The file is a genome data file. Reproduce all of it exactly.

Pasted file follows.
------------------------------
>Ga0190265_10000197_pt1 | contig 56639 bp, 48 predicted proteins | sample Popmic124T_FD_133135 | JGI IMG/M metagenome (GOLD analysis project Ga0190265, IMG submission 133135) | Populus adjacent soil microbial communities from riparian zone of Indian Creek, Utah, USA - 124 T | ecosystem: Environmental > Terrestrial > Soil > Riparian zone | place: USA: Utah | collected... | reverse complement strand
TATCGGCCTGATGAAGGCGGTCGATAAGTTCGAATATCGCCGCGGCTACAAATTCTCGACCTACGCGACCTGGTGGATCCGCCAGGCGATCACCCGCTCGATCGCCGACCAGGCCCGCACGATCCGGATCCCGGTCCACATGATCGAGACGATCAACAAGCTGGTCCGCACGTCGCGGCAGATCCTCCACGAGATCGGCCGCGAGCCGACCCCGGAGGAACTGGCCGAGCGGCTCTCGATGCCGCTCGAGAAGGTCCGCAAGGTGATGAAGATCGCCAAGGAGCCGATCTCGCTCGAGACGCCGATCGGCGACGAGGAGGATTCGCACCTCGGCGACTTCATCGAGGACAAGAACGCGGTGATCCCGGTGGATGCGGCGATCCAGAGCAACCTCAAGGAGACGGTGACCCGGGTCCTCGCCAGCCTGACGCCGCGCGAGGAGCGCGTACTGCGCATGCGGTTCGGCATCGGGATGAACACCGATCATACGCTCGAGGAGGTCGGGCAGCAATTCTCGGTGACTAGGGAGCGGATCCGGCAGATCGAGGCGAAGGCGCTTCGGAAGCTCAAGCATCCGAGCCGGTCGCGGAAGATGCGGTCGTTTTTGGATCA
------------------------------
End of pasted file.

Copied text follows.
>Ga0190265_10000197_pt1 | contig 56639 bp, 48 predicted proteins | sample Popmic124T_FD_133135 | JGI IMG/M metagenome (GOLD analysis project Ga0190265, IMG submission 133135) | Populus adjacent soil microbial communities from riparian zone of Indian Creek, Utah, USA - 124 T | ecosystem: Environmental > Terrestrial > Soil > Riparian zone | place: USA: Utah | collected... | reverse complement strand
TATCGGCCTGATGAAGGCGGTCGATAAGTTCGAATATCGCCGCGGCTACAAATTCTCGACCTACGCGACCTGGTGGATCCGCCAGGCGATCACCCGCTCGATCGCCGACCAGGCCCGCACGATCCGGATCCCGGTCCACATGATCGAGACGATCAACAAGCTGGTCCGCACGTCGCGGCAGATCCTCCACGAGATCGGCCGCGAGCCGACCCCGGAGGAACTGGCCGAGCGGCTCTCGATGCCGCTCGAGAAGGTCCGCAAGGTGATGAAGATCGCCAAGGAGCCGATCTCGCTCGAGACGCCGATCGGCGACGAGGAGGATTCGCACCTCGGCGACTTCATCGAGGACAAGAACGCGGTGATCCCGGTGGATGCGGCGATCCAGAGCAACCTCAAGGAGACGGTGACCCGGGTCCTCGCCAGCCTGACGCCGCGCGAGGAGCGCGTACTGCGCATGCGGTTCGGCATCGGGATGAACACCGATCATACGCTCGAGGAGGTCGGGCAGCAATTCTCGGTGACTAGGGAGCGGATCCGGCAGATCGAGGCGAAGGCGCTTCGGAAGCTCAAGCATCCGAGCCGGTCGCGGAAGATGCGGTCGTTTTTGGATCA